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Compulsory Licensing: Evidence from the Trading with the Enemy Act

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Listed:
  • Petra Moser

    () (Stanford University)

  • Alessandra Voena

    (Stanford University)

Abstract

Compulsory licensing allows firms in developing countries to produce foreign-owned inventions without the consent of foreign patent owners. This paper uses an exogenous event of compulsory licensing after World War I under the Trading with the Enemy Act to examine the effects of compulsory licensing on domestic invention. Difference-in-differences analyses of nearly 130,000 chemical inventions suggest that compulsory licensing increased domestic invention by 20 percent

Suggested Citation

  • Petra Moser & Alessandra Voena, 2010. "Compulsory Licensing: Evidence from the Trading with the Enemy Act," Discussion Papers 09-026, Stanford Institute for Economic Policy Research.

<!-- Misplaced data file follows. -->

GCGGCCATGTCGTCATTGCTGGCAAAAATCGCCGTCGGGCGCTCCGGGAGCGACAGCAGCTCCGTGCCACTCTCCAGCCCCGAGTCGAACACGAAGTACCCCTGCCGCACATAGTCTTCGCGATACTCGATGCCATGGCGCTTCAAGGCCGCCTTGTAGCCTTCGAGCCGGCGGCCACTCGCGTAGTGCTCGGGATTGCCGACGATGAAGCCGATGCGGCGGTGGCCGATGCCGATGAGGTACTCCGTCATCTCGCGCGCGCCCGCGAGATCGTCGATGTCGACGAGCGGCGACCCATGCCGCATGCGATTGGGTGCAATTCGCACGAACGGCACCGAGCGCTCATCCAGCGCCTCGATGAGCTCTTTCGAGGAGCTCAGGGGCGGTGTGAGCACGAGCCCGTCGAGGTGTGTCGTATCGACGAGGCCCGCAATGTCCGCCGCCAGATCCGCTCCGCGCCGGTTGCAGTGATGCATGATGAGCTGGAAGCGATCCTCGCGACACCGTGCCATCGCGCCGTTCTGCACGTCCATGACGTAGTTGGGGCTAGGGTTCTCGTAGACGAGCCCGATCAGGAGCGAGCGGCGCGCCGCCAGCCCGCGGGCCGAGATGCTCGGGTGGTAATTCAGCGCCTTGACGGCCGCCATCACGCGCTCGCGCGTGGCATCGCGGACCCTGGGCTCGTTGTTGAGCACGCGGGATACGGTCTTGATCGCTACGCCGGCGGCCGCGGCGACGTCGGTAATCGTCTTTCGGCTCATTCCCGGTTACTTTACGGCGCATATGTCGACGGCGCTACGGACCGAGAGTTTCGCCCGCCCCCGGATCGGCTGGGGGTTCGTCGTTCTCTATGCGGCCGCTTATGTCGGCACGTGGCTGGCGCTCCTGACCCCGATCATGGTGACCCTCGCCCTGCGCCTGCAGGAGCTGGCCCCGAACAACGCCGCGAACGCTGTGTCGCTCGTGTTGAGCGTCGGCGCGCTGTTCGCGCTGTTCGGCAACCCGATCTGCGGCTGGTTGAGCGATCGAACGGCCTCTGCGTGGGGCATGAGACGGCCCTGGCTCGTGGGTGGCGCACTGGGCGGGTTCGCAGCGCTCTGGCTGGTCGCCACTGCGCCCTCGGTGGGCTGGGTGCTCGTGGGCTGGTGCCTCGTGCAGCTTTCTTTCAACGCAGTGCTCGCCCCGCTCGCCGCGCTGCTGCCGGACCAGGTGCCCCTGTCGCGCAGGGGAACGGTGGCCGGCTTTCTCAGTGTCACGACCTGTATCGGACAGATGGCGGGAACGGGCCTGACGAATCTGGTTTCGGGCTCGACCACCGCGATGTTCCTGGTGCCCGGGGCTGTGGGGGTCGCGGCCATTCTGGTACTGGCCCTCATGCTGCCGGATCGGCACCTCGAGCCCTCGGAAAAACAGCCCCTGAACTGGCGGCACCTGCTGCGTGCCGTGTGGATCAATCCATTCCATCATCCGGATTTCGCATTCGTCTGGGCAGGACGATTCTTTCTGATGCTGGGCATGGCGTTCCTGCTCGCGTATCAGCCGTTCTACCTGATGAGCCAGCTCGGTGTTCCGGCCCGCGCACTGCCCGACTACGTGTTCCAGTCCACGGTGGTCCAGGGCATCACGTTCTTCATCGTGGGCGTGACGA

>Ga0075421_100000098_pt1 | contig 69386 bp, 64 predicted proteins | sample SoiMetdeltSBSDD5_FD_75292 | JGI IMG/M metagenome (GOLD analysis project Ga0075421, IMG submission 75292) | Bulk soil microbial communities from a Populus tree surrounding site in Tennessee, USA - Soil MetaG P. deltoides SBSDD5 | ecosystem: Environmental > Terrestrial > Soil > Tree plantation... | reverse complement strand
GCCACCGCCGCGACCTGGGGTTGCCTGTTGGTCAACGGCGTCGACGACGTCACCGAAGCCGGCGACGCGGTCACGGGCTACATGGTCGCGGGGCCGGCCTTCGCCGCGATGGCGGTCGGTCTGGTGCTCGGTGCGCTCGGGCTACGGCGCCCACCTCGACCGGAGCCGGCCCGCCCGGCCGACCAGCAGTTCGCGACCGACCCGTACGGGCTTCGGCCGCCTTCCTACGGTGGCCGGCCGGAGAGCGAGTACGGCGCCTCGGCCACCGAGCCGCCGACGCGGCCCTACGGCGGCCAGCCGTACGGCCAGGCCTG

• Handle: RePEc:sip:dpaper:09-026
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    References listed on IDEAS

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    More about this item

    Keywords

    Compulsory Licensing; patents; developing countries; Trading with the Enemy Act;

    JEL classification:

    • O31 - Economic Development, Innovation, Technological Change, and Growth - - Innovation; Research and Development; Technological Change; Intellectual Property Rights - - - Innovation and Invention: Processes and Incentives
    • O34 - Economic Development, Innovation, Technological Change, and Growth - - Innovation; Research and Development; Technological Change; Intellectual Property Rights - - - Intellectual Property and Intellectual Capital

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